Bring fossils, gems, minerals and rocks
to be identified
KINGSTON, R.I. -- March 16, 1999 -- Professional geologists, including
experts from the University of Rhode Island, will identify fossils, gems,
minerals and rocks found by the public during the 34th Annual
Meeting of The Geological Society of America Northeastern Section.
The sessions, which are free and open to the public, will be held on
Monday, March 22, from 7:30 - 9:30 p.m., and on Tuesday, March 23, from
3 - 5 p.m. The sessions will be held in the Narragansett Ballrooms, A and
B, at the Westin Hotel in Providence, R.I.
"Occasionally people will come in with objects they think might
be meteorites, said Don Hermes, chairman of the Geology Department at URI.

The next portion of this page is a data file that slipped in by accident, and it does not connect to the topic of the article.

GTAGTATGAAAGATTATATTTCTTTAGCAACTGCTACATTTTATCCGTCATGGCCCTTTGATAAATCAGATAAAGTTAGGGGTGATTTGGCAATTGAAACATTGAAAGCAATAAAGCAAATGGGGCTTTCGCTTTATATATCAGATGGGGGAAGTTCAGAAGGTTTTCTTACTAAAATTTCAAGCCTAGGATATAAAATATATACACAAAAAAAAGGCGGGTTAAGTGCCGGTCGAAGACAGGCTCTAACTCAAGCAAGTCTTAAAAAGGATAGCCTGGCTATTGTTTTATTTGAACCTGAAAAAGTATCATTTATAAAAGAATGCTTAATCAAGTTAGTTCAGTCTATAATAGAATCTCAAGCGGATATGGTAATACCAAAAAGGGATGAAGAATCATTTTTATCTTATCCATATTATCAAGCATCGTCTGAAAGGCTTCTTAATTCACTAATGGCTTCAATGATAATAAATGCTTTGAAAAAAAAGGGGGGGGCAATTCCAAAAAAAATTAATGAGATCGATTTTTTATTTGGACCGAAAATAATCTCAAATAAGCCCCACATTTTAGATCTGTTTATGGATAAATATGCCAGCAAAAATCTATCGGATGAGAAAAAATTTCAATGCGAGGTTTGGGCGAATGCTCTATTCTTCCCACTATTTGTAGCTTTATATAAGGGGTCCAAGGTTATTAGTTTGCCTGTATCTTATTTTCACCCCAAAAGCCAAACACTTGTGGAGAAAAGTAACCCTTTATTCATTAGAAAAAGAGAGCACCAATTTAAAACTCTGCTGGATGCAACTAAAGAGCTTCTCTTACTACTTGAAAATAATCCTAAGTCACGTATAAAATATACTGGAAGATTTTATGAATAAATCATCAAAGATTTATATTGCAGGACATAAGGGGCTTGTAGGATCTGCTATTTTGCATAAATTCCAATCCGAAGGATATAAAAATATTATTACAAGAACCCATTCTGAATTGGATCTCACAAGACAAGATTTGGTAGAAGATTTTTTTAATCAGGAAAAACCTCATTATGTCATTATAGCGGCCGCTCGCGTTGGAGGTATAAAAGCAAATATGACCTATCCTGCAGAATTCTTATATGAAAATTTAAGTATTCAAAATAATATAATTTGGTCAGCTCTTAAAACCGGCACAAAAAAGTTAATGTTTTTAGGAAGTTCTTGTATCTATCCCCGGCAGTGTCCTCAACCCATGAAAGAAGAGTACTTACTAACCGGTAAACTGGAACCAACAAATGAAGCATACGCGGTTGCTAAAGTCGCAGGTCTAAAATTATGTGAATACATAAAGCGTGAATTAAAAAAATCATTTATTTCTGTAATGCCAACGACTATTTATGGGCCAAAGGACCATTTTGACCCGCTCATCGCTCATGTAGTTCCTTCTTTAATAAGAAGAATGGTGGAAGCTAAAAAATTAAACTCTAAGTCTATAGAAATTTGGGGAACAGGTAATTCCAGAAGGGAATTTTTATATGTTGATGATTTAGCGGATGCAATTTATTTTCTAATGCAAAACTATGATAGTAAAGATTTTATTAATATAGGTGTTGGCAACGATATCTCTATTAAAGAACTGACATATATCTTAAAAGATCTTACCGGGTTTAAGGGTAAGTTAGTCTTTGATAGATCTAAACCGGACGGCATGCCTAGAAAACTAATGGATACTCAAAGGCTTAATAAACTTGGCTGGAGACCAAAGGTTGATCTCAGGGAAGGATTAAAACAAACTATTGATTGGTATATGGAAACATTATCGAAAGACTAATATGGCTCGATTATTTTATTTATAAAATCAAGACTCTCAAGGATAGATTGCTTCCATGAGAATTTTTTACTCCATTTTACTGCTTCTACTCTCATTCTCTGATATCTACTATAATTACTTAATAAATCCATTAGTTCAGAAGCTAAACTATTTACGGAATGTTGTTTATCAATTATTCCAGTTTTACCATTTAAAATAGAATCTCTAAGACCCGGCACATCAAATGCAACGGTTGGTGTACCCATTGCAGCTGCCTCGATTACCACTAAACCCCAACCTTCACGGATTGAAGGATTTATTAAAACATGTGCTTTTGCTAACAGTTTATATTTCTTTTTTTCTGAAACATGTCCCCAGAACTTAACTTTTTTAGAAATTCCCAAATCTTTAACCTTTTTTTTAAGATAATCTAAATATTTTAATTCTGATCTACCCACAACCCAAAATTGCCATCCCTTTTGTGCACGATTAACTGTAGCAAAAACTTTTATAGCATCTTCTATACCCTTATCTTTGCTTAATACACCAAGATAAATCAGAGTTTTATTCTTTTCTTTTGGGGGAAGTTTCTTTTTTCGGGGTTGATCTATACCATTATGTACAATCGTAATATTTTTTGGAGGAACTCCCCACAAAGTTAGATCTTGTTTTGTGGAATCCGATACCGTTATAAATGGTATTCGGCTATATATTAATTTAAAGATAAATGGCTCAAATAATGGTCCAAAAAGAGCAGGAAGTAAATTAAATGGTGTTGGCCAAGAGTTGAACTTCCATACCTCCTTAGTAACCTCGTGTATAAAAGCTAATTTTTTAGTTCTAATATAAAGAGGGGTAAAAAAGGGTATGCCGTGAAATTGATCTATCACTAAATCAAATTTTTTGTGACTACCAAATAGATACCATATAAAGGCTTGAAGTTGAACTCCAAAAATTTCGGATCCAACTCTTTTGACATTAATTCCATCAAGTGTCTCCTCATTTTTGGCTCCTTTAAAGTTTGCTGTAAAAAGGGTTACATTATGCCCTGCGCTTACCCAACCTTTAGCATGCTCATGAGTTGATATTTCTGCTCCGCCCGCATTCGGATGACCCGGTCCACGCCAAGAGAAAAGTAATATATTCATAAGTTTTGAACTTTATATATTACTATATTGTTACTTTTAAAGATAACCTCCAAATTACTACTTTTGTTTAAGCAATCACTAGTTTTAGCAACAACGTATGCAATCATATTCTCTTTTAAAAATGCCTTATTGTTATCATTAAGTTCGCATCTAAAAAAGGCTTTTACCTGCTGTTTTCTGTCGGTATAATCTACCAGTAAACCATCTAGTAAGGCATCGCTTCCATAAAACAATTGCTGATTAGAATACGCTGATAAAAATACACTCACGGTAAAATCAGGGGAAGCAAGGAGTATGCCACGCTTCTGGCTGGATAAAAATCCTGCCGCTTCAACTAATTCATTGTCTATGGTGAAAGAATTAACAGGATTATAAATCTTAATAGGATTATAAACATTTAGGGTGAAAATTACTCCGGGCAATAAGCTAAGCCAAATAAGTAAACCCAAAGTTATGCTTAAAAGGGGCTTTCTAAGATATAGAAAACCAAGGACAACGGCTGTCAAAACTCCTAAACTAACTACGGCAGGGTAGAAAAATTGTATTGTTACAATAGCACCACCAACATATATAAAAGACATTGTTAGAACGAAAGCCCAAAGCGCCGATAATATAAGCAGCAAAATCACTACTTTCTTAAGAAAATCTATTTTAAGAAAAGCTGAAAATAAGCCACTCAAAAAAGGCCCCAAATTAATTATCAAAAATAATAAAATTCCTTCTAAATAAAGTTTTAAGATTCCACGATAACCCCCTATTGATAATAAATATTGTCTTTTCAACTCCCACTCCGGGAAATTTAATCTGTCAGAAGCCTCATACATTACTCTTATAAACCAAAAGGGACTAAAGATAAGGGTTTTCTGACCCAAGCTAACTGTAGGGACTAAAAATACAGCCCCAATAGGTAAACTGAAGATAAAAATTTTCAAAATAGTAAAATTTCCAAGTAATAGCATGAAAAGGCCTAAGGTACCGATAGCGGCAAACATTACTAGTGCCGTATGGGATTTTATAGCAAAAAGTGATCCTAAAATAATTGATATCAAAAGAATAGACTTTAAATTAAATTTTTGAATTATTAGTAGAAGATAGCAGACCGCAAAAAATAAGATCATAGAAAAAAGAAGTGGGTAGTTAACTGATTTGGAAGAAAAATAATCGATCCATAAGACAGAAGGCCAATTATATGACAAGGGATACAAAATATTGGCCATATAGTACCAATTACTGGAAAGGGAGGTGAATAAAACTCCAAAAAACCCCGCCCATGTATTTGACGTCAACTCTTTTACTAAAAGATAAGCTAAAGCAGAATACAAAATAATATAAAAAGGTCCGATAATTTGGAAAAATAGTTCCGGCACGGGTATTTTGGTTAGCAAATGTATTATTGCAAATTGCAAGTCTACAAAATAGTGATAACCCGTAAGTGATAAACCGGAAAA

"Usually they aren,t"but these finds might be something else that
Hermes said it is common for adults and children alike to find artifacts
while strolling along the beach, hiking in the woods, or even digging in
their gardens. Collectors might look through a book to identify what they,ve
found. But amateurs generally do no more than wonder. The free identification
sessions will provide a chance for collectors and amateurs alike to discover
if the found object is a "treasure worth keeping.
URI is one of the hosts for the 1999 meeting of the Geological Society
of America Northeastern Section. The meeting, which lasts from March 21
- 24, is expected to draw 700 scientists and includes 40 sessions on topics
ranging from "Saving the Beach: Successes and Problems to "Hydrogeologic
Issues Behind A Civil Action (the book by Jonathan Harr).
For More Information: Deborah Grossman-Garber, 874-5401
Ann MacDonald or Jhodi Redlich, 874-2116